What is Sexting ?
This video is aimed at young children to teach them what can happen if they were to take or share an inappropriate image and how quick it can spread
This is a series of videos aimed at teens
This series of videos are aimed at parents who discover an image of their child has been shared
This week, it was revealed that Blennerville National School, near Tralee in Co Kerry, agreed with parents in the school, that it was time to put a ban on digital device access for students. There had been a number of incidents revolving around the access and sharing of inappropriate content and Cyberbullying. The ban on devices at home, is an 11-week pilot programme. What we would describe as a Digital Detox, only for the children in sixth class. This decision is similar to one we have been promoting in National Schools for some time now that children should never be given a ‘Smartphone’. We had been anxiously waiting to see a community who would come together and formulate a plan such as this in Ireland. A first step on this path has been publicly taken by a school and parents. We would hope that all parents would look with great interest upon it, and follow-up and try this themselves.
‘Sexting’, described as the sending of sexually explicit messages, through digital devices, primarily the mobile phone. A relatively new phenomenon, with the saturation of digital devices over the last few years there has been a marked increase in those who will openly admit sending in explicit or inappropriate image to another’s digital device of themselves. The concept can sometimes be difficult for adults to grasp that children might engage in this type of behaviour. However, a study released in 2016 showed that Irish teens were the fourth most prolific senders and receivers of ‘Sexts’ in Europe. Many young people see it as a normal behaviour as everyone is doing it.
By their very nature children will experiment, show me yours and I’ll show you mine, combine this with a latest trend of selfies, on top of the current negative celebrity role models who frequently post near and sometimes completely naked images of themselves, then you’re bound to have children who will not see the harm in Sexting. Children have been found to have sent ‘Sexts’ to people they only met online, they are Sexting boyfriends or girlfriends or potential companions. Some of the teenagers are sexting out of peer pressure. Many just do it for fun.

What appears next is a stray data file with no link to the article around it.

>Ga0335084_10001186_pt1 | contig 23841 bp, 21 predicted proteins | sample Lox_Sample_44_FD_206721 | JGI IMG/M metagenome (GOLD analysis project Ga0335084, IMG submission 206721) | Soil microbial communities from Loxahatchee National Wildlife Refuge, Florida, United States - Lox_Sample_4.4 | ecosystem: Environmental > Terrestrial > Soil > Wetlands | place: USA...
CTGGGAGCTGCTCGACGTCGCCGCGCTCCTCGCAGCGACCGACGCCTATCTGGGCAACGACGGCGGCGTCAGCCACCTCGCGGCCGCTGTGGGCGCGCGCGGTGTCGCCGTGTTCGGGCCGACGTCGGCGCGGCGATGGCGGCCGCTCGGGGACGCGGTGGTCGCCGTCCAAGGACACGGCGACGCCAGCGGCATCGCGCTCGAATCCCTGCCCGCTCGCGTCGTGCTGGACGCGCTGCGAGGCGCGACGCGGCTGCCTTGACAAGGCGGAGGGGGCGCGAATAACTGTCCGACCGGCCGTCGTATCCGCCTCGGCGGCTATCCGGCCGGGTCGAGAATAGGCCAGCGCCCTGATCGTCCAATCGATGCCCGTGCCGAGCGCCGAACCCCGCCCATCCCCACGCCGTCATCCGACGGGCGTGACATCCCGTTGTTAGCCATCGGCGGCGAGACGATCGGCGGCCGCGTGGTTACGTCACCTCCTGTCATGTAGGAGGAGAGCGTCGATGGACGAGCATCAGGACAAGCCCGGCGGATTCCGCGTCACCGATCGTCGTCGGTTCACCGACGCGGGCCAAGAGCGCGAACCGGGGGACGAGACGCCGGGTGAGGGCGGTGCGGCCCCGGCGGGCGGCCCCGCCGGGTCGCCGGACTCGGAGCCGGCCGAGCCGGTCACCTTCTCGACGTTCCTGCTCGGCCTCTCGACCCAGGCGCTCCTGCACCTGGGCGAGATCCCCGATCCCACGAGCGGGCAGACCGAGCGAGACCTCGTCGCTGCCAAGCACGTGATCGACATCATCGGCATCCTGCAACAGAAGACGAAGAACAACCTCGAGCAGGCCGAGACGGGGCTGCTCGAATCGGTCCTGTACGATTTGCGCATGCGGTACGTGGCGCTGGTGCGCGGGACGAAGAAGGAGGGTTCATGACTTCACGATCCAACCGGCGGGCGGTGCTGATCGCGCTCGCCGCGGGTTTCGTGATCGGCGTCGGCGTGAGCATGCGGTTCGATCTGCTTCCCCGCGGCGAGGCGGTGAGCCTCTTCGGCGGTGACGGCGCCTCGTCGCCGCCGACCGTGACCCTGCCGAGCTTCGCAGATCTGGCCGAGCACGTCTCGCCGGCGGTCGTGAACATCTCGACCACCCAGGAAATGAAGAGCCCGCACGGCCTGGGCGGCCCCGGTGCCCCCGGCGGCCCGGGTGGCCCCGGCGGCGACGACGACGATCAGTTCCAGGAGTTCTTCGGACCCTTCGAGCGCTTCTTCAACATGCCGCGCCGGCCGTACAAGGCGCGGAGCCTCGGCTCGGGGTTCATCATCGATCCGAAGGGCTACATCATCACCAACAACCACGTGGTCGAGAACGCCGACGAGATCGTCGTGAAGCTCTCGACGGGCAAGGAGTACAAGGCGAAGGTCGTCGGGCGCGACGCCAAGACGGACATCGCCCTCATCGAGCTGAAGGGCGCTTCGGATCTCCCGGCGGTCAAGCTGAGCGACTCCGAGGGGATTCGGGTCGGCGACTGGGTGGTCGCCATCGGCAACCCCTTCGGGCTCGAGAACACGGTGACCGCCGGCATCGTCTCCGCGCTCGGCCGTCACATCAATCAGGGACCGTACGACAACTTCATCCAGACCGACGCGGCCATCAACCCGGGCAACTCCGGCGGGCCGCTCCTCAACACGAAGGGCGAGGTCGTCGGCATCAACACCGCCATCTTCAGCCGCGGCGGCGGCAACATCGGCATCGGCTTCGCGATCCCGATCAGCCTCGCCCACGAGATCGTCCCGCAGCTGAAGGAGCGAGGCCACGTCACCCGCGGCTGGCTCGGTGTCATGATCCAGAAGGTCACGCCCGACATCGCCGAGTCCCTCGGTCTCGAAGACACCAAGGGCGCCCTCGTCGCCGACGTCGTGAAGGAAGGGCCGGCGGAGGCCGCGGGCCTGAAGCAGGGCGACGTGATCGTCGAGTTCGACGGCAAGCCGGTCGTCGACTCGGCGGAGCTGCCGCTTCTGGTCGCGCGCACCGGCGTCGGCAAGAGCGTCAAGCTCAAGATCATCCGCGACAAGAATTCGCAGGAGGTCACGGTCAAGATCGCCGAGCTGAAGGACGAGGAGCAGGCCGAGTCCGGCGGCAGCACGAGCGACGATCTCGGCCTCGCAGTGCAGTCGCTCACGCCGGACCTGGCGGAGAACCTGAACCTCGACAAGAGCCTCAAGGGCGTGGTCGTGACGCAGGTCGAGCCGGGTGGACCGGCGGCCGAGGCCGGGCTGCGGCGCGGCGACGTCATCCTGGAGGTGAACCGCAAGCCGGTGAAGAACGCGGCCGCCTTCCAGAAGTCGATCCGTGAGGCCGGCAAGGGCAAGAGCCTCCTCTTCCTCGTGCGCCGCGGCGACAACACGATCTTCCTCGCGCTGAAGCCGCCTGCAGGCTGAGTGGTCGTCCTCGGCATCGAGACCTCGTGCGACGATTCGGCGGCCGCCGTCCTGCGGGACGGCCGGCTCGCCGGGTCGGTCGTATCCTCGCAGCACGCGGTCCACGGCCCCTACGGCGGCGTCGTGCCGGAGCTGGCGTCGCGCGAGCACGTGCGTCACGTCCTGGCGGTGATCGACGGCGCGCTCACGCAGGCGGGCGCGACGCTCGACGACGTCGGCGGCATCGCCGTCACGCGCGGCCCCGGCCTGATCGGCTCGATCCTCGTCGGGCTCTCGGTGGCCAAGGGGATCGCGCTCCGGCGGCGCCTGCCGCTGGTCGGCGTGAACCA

A number of Apps have also really contributed to the escalation in this type of behaviour among children and teens. Snapchat, which was openly referred to as a Sexting App has become incredibly popular with young users, despite the 13-year-old restriction. This App encourages the taking of Selfies and sharing of the images. What the App also leads the users to believe is that the image is deleted after a set time period. With this knowledge in mind children who are natural risk takers will undoubtedly engage in a behaviour if there is little or no chance that they will get caught.
What may seem as a bit of fun, taking a picture of their bum can quickly escalate and get out of hand. As there are Free Apps that can save an image to a device without the sender’s knowledge the receive may retain or worst case scenario forward the image to others. This can have a disastrous impact on the sender. Users fail to realise the gamble they take once they send an explicit, or inappropriate image.
There have also been instances where young children getting changed after a match taken and the image forwarded, can you imagine the impact that would have. Any image forwarded by can have a terribly negative effect on a person’s self-esteem, their reputation and may have deep psychological consequences for the victim.
Sexting has also given rise to Revenge Porn, this occurs when a consenting couple who have exchanged images while involved in a relationship break up and one of them decided to release the images to get back at the other. Again this can have an incredible negative impact on the victim.
Teens and young children who take, share or even have these types of images get a serious shock when they discover that the images are in fact illegal. The production, possession or distribution of images of a sexual nature of a child are considered Child Pornography in Ireland.
Some Advice for Parents
Here is a list of some of the best sites we have encountered which promote Online Safety for Parents and Children
INTERNET MATTERS www.internetmatters.org
CONTENT FOR PARENTS OF CHILDREN AGED 5 -7
Think You Know www.thinkuknow.co.uk/5_7/
CONTENT FOR PARENTS OF CHILDREN AGED 8 – 10
Think You Know https://www.thinkuknow.co.uk/8_10/